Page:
By Besha Rodell
By Patrick Range McDonald
By Michael Goldstein
By Dennis Romero
By Sarah Fenske
By Matthew Mullins
By Patrick Range McDonald
By LA Weekly
Any dedicated and talented urbanist who applies to become the next planning director of Los Angeles is either brave, foolhardy, or never heard about the recent City Council display of righteous-indignation one-upmanship over the entire troubled department.
It’s been put to rest now, but it started with Councilman Ed Reyes’ concern that the controversial Planning Department was quietly lining up employees to fill top jobs before the departure of Con Howe, the general manager who announced his retirement in December but is staying on the job until his successor is chosen.
Reyes filed a motion to track the department’s personnel moves, then Cindy Miscikowski came back with a call to keep the council from sticking its nose into civil service matters.
Miscikowski, the only member of this council who will be leaving in June due to term limits, almost carried the day. But then Martin Ludlow wanted to talk about the department’s legacy of unequal treatment of the city’s neighborhoods, and Dennis Zine demanded to know why Howe wasn’t rushing up to the podium to answer questions. Turns out Howe was at a conference, on city business by the way. But Zine, the council’s Personnel Committee chair, came back with a demand to know where a soon-to-be retired GM gets off attending a conference when he should be answering the council’s questions.
Before you knew it, city officials were printing up and preparing to distribute copies of the 14-year-old, 300-plus-page Zucker report, which detailed allegations of racism and cronyism in the Planning Department in the 1980s and ’90s. Has anything changed? We were going to have this out once and for all.
The following week, Howe was in chambers and ready to go, but the council by then had thought better of the whole thing and accepted Reyes’ request to receive and file the matter, which is City Council speak for “never mind.”
Even scarier than the council was the South Los Angeles Area Planning Commission meeting, which like the other six area panels held sessions for community members to weigh in on what the next planning director should do.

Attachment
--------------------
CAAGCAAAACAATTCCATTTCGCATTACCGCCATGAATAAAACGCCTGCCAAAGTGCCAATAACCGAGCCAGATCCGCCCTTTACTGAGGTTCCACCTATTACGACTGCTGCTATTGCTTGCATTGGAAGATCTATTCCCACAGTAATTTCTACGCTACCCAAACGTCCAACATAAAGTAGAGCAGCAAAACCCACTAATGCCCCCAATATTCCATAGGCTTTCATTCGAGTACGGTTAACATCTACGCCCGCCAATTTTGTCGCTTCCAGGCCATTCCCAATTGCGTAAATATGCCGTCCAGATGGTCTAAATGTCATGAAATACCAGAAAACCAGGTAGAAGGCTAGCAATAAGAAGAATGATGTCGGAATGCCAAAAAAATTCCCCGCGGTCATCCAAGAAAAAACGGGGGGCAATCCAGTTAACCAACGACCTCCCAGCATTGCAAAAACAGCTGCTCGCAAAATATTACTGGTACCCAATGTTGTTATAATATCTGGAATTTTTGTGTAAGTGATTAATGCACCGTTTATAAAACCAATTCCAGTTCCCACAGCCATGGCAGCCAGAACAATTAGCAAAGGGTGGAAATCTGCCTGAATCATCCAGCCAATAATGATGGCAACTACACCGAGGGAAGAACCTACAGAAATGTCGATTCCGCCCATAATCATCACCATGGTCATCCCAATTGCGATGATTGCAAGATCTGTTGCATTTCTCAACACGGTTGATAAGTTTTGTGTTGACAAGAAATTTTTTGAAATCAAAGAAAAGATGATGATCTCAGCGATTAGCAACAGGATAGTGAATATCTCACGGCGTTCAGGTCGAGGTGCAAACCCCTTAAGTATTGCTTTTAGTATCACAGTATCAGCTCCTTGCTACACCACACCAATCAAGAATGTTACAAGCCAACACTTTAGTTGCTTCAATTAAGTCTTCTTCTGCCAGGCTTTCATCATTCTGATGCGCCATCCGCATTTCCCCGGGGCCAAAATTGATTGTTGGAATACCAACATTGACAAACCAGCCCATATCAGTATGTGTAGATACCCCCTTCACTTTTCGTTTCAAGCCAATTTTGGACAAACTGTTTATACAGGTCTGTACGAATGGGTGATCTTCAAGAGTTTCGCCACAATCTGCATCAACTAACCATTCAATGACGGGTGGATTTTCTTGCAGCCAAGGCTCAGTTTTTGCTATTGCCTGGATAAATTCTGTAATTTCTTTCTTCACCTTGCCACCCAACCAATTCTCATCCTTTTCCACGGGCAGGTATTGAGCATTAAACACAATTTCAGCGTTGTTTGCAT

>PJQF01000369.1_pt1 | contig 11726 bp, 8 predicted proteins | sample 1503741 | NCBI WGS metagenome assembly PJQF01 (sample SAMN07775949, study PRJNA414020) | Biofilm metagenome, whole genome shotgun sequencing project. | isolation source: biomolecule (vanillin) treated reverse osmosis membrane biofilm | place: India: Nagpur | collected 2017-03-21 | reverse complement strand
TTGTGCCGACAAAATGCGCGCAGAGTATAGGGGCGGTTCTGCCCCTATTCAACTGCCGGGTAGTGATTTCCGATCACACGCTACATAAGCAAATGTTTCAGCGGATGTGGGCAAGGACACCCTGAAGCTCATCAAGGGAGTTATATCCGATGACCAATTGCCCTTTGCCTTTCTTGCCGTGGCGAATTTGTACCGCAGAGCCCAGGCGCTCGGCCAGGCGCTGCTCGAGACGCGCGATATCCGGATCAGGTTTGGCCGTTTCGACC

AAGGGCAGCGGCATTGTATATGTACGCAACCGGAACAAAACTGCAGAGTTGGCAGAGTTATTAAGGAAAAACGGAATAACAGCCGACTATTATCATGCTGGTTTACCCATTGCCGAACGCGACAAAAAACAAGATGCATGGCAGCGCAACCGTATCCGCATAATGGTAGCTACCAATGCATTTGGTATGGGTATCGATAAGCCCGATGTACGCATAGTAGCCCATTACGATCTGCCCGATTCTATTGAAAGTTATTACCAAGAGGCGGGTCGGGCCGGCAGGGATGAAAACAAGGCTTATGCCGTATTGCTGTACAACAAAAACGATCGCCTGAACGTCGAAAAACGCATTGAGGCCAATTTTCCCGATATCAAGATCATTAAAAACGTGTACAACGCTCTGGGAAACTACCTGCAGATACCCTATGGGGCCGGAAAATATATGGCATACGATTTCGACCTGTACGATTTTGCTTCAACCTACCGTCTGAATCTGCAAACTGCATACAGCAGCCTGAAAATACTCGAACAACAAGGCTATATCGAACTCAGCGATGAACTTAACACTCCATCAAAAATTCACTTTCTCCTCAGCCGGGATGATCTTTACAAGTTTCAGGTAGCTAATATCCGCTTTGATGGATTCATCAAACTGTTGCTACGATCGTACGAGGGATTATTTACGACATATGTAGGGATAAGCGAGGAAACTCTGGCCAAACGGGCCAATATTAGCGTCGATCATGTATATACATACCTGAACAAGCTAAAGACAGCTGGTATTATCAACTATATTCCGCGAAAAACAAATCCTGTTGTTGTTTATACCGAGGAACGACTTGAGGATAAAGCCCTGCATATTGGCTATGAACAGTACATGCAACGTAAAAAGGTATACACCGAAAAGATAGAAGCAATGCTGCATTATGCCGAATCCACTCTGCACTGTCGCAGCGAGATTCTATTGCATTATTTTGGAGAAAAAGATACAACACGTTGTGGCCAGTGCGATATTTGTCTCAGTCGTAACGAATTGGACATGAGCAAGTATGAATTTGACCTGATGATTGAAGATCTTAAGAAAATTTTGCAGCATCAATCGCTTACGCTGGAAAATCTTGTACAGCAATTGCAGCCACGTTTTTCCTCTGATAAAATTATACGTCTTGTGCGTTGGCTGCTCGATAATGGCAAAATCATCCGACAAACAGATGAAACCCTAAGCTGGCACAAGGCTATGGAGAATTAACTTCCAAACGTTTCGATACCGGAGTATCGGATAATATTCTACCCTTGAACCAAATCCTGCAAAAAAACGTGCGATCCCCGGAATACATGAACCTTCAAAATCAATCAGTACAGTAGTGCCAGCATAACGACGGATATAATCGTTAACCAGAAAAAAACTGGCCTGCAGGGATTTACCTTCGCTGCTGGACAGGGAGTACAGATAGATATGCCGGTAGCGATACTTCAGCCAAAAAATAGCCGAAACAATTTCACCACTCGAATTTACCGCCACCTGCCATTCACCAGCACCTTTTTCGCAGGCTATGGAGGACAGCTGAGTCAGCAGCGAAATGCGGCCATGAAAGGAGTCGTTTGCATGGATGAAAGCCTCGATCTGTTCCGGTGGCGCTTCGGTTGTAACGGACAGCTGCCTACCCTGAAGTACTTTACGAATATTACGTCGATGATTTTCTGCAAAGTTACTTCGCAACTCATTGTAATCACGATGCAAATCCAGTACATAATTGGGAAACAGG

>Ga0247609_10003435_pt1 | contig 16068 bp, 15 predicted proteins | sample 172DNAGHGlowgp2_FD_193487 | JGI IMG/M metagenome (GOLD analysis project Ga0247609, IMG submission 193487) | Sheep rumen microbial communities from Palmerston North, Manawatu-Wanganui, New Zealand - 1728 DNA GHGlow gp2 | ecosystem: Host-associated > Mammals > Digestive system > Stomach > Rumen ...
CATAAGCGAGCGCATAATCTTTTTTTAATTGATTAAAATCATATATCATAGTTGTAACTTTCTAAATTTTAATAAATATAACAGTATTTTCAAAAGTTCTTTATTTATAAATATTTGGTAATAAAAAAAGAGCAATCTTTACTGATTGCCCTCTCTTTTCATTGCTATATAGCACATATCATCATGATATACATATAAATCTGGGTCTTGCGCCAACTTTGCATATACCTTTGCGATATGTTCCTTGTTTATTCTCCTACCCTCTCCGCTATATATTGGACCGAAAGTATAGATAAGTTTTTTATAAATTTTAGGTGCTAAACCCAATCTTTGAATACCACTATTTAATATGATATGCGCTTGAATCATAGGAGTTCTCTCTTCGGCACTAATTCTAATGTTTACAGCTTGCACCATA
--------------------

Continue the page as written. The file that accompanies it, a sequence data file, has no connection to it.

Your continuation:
“You’re not listening to us,” an angry resident told Deputy Mayor Renata Simril. “We want a say in who the next planning director is.”
“Yes, the mayor wants to hear from the communities so we have made this opportunity at the area planning commissions to hear from you,” Simril replied. “What qualities are you looking for in a planning director?”
“We want to be able to give our input,” the resident insisted. “We want a community forum where we can do this.”
“What is this?”said an exasperated Simril, gesturing around the roomful of assembled city staff and officials.
The exchange showed how estranged from City Hall some L.A. neighborhoods have become, and how frustrated they are at a Planning Department that has managed to anger everyone developers, residents, environmentalists, City Council members, even many of the city planners themselves. Simril was there to listen, but residents who wanted to talk about what a new planning director should do were also handed Personnel Department forms with little circles that had to be filled in with pencil or black ink. Anyone who bothered with the form had to rate the importance of bare-minimum qualities like vision, leadership and financial-management skills as if your next planning director could only be expected to have one of those.
Belatedly, but to his credit, Mayor James Hahn finally gave into a near-universal demand to extend the application period from early March to May 20 three days after the mayoral runoff. Now, at least a new planning director will know what mayor he or she will be working for.
The new director will also know and might as well learn it now rather than later that even before the next community plan is updated or the next conditional-use permit is denied, there are decades of mistrust and frustration that extend far beyond the city planners’ desks in City Hall, far beyond the council chambers downstairs, out into the traffic-jammed streets lined with fast-food drive-thrus, liquor stores and soulless, center-less neighborhoods.